Alexandre Silberman, a fourth-year St. Thomas University journalism student, was one of 12 students in Canada to receive the Joan Donaldson CBC News Scholarship for 2021. The last STU student who earned this recognition was Julia Whalen in 2013.
Silberman was at his desk at CBC News Fredericton, in the middle of a work-related call, when he saw that a number from Toronto was calling him. He didn’t answer immediately, instead, he listened to the voicemail. It was the coordinator for the Donaldson scholarship, who told Silberman to call him back.
“I walked away to a quiet part of the newsroom,” he said. “I called him and he said, ‘would you like to be a Donaldson scholar?’”
The CBC gives the Donaldson scholarship once a year to less than 15 students from 12 different institutions across Canada and both undergraduate and graduate students can apply.
Jan Wong, a retired associate professor of journalism at STU, taught Silberman. She said that the competition between undergraduates and masters was the cause of the eight-year gap between Whalen and Silberman.
“I felt discouraged to even nominate students to the scholarship. I thought it was pointless because they were competing with people with masters degrees and years ahead of experience,” she said.
Jeffrey Carleton, STU’s associate vice-president of communications, said this only shows how impressive Silberman’s diligence is.
“It’s a feather in the cap of the journalism program,” he said.
Carleton said there will be a photo and profile of Silberman in next year’s STU viewbook.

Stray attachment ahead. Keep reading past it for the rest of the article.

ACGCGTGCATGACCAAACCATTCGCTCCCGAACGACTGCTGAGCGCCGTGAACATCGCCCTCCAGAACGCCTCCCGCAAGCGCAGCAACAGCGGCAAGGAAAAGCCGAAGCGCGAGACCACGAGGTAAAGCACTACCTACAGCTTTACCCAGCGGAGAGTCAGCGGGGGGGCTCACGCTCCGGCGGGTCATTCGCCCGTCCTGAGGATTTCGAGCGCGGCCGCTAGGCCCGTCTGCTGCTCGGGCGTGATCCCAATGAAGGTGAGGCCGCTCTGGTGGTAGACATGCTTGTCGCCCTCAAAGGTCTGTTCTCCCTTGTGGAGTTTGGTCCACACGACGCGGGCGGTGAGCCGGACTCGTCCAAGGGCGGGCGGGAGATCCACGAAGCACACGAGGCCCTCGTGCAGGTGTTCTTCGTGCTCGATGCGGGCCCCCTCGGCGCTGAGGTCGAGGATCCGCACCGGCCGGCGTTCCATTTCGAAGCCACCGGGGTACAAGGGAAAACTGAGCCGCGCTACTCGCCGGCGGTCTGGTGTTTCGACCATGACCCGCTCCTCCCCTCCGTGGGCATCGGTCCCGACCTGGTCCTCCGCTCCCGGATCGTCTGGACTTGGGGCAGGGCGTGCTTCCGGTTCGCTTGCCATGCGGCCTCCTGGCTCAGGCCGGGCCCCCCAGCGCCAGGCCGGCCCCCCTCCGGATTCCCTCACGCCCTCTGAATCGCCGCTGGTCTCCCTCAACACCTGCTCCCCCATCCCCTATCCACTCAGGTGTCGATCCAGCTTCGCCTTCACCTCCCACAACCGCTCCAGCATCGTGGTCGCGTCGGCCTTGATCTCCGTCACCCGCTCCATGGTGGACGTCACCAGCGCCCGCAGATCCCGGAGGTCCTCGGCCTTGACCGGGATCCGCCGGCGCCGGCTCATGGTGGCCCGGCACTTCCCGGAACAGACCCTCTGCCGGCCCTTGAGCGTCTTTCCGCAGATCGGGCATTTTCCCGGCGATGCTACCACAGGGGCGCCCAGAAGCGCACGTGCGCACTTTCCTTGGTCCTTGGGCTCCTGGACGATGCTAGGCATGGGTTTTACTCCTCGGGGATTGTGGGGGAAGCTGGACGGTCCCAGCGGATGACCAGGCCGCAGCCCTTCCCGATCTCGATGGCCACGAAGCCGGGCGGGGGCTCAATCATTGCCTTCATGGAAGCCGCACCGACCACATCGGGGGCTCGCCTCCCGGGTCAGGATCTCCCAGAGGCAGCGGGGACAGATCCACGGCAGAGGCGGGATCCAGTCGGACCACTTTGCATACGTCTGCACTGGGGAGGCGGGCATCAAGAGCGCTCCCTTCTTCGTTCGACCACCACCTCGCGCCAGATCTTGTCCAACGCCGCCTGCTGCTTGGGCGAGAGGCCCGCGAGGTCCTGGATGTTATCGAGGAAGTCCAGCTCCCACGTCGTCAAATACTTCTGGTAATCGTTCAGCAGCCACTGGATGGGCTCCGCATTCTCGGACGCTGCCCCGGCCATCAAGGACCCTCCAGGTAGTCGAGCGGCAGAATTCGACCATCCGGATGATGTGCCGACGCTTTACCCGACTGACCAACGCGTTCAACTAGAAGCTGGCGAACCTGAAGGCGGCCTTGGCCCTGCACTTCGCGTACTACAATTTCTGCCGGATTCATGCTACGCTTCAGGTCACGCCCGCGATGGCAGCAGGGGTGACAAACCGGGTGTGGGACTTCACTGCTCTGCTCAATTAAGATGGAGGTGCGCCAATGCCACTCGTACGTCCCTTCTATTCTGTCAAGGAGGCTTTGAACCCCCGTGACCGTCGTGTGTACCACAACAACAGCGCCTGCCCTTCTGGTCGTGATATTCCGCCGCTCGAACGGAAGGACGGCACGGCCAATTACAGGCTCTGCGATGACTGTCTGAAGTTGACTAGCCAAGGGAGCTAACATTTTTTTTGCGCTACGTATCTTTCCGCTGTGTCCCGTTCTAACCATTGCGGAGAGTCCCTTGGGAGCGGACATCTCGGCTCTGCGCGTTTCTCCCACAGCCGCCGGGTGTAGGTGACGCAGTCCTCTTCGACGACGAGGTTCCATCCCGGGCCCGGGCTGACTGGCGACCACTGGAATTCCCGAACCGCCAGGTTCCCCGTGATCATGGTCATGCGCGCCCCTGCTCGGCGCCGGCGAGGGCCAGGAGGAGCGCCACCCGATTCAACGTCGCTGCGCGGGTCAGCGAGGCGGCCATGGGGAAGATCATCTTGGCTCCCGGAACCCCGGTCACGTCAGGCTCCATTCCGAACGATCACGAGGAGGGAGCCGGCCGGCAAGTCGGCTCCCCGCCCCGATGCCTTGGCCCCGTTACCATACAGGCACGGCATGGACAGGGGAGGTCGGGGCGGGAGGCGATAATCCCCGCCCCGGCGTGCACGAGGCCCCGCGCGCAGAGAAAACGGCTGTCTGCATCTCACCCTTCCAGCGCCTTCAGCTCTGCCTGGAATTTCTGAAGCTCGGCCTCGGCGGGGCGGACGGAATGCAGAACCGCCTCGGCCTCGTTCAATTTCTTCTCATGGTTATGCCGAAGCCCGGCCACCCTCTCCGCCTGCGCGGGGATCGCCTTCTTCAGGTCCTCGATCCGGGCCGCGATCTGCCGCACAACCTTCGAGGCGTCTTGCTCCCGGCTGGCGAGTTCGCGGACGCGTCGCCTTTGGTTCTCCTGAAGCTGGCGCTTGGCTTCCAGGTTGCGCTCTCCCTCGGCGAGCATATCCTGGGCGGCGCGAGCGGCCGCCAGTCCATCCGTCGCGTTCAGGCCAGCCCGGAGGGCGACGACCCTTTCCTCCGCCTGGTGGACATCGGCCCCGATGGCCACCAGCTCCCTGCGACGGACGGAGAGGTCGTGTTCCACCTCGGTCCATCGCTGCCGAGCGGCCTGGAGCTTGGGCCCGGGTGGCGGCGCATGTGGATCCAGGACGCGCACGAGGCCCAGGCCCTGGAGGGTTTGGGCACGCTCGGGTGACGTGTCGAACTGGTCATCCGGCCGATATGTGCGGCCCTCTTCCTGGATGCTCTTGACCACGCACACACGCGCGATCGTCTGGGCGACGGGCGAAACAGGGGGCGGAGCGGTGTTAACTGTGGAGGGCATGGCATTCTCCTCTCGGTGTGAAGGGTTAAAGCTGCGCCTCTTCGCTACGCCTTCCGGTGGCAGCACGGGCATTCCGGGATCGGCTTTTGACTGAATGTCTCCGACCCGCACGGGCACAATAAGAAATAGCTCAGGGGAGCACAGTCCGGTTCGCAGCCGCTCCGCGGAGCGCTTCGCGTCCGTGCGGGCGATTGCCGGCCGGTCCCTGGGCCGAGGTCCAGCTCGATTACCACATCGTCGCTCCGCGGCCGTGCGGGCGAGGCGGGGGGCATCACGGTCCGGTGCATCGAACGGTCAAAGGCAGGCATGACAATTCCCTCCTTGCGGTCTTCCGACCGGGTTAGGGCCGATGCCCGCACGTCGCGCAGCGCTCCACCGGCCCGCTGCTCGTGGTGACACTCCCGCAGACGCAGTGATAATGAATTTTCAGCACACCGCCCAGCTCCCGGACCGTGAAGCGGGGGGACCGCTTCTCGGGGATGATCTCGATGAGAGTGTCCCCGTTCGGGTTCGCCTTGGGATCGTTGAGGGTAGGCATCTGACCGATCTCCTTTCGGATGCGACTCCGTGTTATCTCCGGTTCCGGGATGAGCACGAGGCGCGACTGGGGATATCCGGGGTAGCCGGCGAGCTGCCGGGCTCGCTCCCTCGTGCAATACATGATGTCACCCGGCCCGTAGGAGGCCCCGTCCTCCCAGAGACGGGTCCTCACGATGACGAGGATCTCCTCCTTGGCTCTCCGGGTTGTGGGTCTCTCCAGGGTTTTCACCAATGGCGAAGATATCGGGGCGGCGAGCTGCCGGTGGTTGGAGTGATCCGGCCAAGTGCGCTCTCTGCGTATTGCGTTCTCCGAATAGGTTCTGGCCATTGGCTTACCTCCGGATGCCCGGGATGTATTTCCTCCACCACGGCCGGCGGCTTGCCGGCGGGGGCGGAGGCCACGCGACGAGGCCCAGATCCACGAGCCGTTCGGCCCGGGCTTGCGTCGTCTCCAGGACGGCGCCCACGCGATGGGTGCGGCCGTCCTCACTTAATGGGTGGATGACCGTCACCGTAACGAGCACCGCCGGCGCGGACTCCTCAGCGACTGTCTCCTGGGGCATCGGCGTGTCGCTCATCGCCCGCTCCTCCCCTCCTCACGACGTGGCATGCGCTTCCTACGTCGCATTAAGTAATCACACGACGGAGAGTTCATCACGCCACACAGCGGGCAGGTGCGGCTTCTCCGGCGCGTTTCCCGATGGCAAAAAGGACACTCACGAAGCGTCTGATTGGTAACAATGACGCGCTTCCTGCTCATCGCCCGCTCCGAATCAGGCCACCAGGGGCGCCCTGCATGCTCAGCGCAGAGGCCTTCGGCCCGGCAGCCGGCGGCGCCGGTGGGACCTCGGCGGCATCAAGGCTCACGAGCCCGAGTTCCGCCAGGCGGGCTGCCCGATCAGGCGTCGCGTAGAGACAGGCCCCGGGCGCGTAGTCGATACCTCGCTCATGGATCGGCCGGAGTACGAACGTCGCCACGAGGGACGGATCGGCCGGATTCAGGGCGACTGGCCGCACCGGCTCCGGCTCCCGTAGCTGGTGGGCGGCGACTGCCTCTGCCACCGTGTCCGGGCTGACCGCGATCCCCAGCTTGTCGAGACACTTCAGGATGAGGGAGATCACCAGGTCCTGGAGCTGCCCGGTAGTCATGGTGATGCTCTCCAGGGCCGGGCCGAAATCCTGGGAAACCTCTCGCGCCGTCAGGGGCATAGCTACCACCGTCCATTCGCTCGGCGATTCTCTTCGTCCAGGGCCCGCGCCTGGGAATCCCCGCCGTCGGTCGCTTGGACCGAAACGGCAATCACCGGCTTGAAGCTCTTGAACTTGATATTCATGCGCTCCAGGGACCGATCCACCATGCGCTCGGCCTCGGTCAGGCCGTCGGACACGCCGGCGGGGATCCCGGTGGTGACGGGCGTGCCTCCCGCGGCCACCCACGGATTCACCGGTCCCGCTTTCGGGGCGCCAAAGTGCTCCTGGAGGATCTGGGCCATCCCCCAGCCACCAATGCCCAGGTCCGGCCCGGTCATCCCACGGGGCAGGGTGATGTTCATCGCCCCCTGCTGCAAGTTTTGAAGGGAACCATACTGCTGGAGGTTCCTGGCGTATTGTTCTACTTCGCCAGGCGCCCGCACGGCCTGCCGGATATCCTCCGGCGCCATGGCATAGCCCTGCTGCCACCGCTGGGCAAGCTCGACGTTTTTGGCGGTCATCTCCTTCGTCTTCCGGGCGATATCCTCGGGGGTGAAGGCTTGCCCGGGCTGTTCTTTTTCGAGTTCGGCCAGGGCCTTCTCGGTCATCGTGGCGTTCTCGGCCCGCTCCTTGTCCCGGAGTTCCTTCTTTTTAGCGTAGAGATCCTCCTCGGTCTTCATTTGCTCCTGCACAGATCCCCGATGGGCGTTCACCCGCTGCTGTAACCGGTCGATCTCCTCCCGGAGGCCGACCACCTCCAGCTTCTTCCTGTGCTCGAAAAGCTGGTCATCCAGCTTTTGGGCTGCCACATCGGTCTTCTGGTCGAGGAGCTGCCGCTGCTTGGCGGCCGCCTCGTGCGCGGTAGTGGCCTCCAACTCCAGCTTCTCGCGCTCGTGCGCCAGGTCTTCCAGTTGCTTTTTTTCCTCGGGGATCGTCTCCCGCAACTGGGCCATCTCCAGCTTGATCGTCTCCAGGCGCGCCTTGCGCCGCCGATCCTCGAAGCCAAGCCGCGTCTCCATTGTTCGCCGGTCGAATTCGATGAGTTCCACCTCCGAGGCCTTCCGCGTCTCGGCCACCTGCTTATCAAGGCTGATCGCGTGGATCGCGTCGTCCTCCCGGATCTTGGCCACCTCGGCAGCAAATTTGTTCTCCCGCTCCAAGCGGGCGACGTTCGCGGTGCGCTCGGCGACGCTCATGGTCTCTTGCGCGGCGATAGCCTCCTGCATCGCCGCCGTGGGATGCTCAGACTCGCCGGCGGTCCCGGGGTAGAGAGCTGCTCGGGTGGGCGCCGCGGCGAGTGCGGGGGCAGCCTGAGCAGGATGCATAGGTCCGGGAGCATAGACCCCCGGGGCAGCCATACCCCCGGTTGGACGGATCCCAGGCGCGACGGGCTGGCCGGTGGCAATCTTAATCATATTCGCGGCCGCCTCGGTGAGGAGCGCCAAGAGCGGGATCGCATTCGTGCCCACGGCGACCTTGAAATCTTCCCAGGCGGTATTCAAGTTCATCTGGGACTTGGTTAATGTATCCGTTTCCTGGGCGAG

Silberman said he put a lot of effort into the Donaldson scholarship. He had to submit his resume and samples of his work internally at STU and then a professor nominated him. After that, he had to submit an application, a cover letter, his portfolio and a critique of CBC’s coverage of a single story for a 36-hour period.
He chose to analyze the coverage of the declaration of Biden as the winner of the United States presidential election.
“For 36 hours, I watched their coverage on television, tuned in to the radio and listened to all the shows and podcasts,” said Silberman.
Wong credits Silberman’s success to his detail-oriented mindset.
“He listens, he does what he is supposed to do and reports back so he can get advice and actually implement it,” she said.
She said Silberman has a go-getter attitude and is proactive when it comes to work. He doesn’t waste time, he follows the news and contacts people quickly, said Wong.
“Journalism is a tough field, but I know he is going to be successful,” she said.
Carleton also praised Silberman for his skills as a journalist. When Silberman was in his first year, he interviewed Carleton for an article about the university’s enrolment. Carleton’s first impression of Silberman was that he had a lot of potential.
“I remember commenting afterwards to a journalism professor that he was very serious,” said Carleton. “He was very diligent, he did his research before he spoke to me and [I said] that he certainly was going to be a student to watch in the coming years.”
Silberman said he’s taken time to reflect on his accomplishment, what it means to him and the hard work he’s put into his career as a journalist.
When he first had his interview with CBC News Fredericton, he said he sat in the chairs in the lobby and was so stressed out, he didn’t think he’d be able to speak calmly.
“My heart was racing,” said Silberman.
He said during his summer internship at CBC, he’d often be the first to arrive and the last to leave the newsroom.
Silberman likes that his job allows him to move around and work in different areas. He started as an intern reporter, then he moved to prepping radio interviews and television shows.
“There’s no typical day,” he said.
“That’s the nature of working in journalism, you never know what will happen.”